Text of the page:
The Rise and Fall of Tower Records


2 of 5 stars
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Celebrity son and actually pretty good actor in his own right Colin Hanks is working on a documentary that tells the story of one of the most hallowed institutions of my youth: the now defunct music and media chain Tower Records. This nicely sums up my experience browsing the aisles in Tower branches in nearly every single city I visited that had one:

“Tower Records had a monumental impact on millions of people, worldwide. It was ‘the place’ to escape for a few hours; a sanctuary, a haven. Tower Records was a place to meet your friends, your co-workers or a place to meet new friends who shared a common love of music, literature and all things cultural.”

It was really sad for me when the company closed down just five short years ago, and shocking to think that a chain with such reach and that played such an integral role in so many people’s lives could just disappear.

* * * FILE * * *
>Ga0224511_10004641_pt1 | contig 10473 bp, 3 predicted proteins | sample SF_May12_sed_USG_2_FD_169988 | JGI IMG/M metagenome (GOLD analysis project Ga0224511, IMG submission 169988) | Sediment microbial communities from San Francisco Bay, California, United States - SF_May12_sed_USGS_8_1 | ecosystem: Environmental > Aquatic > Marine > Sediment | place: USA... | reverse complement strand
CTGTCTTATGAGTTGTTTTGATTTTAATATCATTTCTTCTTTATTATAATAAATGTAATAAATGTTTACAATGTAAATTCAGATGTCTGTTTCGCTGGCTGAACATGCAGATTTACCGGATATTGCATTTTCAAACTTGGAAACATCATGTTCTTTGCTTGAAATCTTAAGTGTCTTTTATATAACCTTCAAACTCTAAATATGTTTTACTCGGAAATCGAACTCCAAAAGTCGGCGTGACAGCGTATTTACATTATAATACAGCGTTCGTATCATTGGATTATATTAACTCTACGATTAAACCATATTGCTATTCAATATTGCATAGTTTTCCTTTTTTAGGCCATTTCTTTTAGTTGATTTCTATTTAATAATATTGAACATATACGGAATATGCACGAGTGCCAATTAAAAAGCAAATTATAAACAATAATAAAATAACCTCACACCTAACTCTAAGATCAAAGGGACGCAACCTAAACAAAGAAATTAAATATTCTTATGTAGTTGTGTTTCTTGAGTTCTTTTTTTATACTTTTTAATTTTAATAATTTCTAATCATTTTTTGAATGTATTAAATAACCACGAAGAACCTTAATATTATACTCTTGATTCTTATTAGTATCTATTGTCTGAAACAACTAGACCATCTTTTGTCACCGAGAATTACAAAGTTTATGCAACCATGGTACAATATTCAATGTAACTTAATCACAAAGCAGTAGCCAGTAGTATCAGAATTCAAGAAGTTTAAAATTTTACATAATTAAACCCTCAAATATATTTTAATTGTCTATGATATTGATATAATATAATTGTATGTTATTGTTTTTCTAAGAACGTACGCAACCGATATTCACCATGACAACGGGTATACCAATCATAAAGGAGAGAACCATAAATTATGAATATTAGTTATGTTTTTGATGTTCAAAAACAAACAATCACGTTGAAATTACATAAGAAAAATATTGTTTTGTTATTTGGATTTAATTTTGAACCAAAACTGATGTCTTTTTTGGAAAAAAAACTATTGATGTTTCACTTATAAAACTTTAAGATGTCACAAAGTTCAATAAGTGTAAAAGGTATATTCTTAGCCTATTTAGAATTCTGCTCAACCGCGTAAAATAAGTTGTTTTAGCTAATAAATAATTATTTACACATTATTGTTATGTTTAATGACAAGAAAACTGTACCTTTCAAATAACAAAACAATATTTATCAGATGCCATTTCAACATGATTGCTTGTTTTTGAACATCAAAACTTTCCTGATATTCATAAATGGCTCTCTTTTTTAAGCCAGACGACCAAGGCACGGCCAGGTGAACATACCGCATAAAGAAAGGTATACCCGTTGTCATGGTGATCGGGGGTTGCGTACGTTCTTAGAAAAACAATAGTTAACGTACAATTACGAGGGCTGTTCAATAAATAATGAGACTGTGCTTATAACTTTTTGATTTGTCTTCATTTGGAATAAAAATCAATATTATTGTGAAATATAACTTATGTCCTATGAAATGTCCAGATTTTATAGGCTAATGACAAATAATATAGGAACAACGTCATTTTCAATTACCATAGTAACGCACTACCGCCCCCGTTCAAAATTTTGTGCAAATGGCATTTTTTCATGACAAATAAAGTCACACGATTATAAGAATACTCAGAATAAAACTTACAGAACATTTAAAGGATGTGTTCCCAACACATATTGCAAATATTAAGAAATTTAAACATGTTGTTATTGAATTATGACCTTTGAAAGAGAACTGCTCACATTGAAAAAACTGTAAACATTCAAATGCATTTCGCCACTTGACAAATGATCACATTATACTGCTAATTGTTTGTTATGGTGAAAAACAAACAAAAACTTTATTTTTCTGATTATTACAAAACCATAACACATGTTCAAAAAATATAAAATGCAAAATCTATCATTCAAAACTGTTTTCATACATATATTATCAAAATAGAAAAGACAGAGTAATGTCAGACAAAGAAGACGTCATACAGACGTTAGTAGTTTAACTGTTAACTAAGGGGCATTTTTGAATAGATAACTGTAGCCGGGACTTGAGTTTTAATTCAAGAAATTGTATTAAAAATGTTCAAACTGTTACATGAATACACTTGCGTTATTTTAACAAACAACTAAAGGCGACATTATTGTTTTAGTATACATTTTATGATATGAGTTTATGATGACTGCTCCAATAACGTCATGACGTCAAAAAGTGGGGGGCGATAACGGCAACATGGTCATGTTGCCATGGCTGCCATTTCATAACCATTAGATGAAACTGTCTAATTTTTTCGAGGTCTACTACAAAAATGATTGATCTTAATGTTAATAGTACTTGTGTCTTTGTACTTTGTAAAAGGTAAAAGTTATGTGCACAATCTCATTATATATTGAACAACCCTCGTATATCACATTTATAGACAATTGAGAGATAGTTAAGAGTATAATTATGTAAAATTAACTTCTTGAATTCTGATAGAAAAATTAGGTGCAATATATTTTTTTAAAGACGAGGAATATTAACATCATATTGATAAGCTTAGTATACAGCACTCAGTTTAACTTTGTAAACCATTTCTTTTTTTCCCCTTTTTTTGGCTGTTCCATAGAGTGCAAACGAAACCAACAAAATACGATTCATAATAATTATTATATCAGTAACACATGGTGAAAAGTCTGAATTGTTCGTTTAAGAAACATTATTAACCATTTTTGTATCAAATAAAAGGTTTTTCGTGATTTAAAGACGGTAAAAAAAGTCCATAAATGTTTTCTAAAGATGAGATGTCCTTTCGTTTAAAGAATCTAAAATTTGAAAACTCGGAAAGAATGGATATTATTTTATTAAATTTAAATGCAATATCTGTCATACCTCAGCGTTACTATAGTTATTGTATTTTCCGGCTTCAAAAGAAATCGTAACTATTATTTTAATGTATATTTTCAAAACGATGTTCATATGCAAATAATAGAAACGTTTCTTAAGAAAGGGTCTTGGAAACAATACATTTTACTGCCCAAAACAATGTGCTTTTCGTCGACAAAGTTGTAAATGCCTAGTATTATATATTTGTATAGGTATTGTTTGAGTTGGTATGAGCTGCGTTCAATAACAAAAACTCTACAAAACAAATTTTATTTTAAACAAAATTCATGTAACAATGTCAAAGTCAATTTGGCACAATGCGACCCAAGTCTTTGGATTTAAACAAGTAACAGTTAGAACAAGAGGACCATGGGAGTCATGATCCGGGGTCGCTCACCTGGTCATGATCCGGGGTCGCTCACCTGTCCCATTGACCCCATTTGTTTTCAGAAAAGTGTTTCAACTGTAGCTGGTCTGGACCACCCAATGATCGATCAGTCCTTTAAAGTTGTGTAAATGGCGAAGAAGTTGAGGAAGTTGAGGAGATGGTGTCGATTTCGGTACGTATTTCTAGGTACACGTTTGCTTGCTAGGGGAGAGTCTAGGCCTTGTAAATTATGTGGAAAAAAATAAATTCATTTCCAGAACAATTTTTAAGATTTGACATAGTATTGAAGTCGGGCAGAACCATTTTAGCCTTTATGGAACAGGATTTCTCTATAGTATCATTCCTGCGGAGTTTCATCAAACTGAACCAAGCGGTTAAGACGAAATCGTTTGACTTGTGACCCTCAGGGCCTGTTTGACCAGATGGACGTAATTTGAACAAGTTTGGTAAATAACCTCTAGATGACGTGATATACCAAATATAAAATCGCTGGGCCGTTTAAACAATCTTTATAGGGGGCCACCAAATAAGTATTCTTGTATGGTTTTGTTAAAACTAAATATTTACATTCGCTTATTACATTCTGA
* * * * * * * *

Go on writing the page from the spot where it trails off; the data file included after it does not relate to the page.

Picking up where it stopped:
Hanks’ movie is a Kickstarter campaign, and I pledged a small amount, but they reached their goal fairly quickly. I’m looking forward to seeing the finished product. Read more here.

By the way, I nearly didn’t post about this because the number of fascinating Kickstarter campaigns has skyrocketed in the past few months, and if I blogged about every one of them I found interesting, it would quickly get out of control. We’re going to need some kind of Kickstarter filter soon…

  1. Tower Records was a huge part of my life. It was a mystery in that something so “huge” could still be cool and cater to the most obscure interests. There was always an understanding that if you could get to Tower, you could get what you wanted, it was there, and if it wasn’t it probably wasn’t available.

    I’m reminded of it’s demise everyday in my neighborhood as I walk down Sunset Blvd:

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